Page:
Focus

What the greatest technology investors say about Focus

FOCUS POSTS (6 posts)

The following is a list of the post titles by author under this topic.  Scroll further down this page to find the actual blog post by your selected author.   Author’s posts appear in reverse alphabetical order.  For example, following this list, Fred Wilson’s posts appear towards the beginning of the blog page, and Bill Gross’ posts appear towards the end of the blog page.   

BILL GROSS  (2 posts)

Bill Gross:  Focus is Always Better

Bill Gross:  Balance Entrepreneur's Strengths

REID HOFFMAN & BEN CASNOCHA (1 post)

Reid Hoffman & Ben Casnocha: Focus on Learning over Profitability

DAVE MCCLURE (1 post)

Dave McClure:   Startup Success Often Boils Down to 2 Things

FRED WILSON (2 posts)

Fred Wilson: Hire Slowly & Wisely, not Quickly

Fred Wilson:  Sustainability:  Short Term Profits vs. Long Term Health

 

Sustainability: Short Term Profits vs. Long Term Health

Fred Wilson venture capitalist and Co-Founder Union Square Ventures

Wilson discusses sustainability within the context of “[] short term profit maximization vs. long term business health []. If you want to stay in business forever, you have to focus on the long term [] [with] a business model that [ensures customer trust to keep them returning].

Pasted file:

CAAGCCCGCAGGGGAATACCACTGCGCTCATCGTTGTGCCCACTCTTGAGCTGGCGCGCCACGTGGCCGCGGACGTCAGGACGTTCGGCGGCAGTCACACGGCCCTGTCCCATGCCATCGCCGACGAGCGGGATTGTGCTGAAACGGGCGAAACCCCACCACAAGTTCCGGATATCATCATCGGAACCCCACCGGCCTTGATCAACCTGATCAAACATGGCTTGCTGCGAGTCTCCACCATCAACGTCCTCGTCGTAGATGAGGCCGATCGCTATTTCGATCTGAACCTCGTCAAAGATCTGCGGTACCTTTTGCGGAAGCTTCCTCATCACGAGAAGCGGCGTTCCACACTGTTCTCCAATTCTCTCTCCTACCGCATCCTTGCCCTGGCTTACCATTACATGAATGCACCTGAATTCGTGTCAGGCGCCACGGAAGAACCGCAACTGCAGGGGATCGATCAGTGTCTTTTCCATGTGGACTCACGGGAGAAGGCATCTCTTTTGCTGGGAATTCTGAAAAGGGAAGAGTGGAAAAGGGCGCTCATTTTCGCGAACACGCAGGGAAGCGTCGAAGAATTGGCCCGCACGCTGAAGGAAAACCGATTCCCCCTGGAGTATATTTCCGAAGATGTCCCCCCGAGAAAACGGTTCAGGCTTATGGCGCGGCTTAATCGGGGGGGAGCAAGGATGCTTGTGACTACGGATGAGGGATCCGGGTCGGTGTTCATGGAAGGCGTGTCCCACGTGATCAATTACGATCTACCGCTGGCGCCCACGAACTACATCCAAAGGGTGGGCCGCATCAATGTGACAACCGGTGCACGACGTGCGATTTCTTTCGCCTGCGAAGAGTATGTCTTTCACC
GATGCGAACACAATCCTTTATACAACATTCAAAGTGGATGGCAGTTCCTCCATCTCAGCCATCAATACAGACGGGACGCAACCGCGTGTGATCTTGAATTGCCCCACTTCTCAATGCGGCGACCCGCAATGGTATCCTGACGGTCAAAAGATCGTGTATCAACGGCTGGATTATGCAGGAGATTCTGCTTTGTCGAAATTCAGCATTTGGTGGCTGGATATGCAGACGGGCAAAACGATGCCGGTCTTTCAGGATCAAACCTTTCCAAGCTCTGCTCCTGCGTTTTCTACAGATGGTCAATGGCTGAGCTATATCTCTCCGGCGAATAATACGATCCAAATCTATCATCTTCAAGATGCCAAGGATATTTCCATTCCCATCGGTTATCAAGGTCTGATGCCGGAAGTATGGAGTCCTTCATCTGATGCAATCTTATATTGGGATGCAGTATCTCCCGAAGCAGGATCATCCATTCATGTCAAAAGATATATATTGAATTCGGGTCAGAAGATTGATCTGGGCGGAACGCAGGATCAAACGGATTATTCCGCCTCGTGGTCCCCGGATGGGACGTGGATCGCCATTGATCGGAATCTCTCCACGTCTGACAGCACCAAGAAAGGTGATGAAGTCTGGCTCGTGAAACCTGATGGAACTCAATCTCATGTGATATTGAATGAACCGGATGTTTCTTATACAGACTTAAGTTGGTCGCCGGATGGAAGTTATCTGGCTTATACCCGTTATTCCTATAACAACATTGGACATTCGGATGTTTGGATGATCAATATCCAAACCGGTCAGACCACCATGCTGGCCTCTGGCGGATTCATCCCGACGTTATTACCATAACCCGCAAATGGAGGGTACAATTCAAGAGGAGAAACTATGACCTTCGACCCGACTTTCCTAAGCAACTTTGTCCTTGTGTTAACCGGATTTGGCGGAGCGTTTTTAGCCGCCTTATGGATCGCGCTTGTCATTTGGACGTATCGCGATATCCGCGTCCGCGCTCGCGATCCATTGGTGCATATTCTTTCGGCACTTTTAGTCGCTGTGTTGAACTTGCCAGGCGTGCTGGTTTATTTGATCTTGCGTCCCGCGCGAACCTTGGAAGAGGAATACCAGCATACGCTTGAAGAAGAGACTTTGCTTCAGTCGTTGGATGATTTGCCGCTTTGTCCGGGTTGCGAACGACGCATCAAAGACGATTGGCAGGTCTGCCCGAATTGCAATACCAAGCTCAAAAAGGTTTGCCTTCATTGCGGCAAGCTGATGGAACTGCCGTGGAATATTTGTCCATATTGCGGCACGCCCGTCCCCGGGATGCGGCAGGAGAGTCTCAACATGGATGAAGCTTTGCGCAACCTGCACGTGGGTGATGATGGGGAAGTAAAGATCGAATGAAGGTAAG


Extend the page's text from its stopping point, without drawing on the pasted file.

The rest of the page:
[][Wilson believe[s] business is about making a profit that sustains the business and enriches the owners but is not maximized in any period (month, quarter, year). [] [The] goal of a business is sustainability so that all the stakeholders (customers, employees, owners, suppliers, etc.) can rely on [it][] long term.”

When considering investments, entrepreneurs should employ survival instincts to ensure future survival.  “[][When considering whether] to disrupt their own business [] the [] choice is [not short term profit maximization but] [] survivability” even if it likely results in lower future profits. 

“[] When you construct your business model and create the [business culture], emphasize sustainability over profit maximization in everything  you create and do. [] Profits are the essence of survivability. [] But just because you need to make a profit doesn't mean you need to maximize it.  Balancing the need for a profit with [] sustain[ing] the business is the art of what [the business leader must do to win.]”  Fred Wilson, How To Be In Business Forever: A Lesson In Sustainability, Oct. 1, 2012; http://www.avc.com/a_vc/2012/10/how-to-be-in-business-forever-a-lesson-in-sustainability.html

 

Hire Slowly & Wisely, not Quickly

Fred Wilson venture capitalist and Co-Founder Union Square Ventures

“[Wilson’s] strong bias on [optimal headcount] [] is that  less is more.  [Repeatedly] [he’s] seen the entrepreneur who wants to hire quickly fail and [] the entrepreneur [who’s] [] slow to hire succeed.”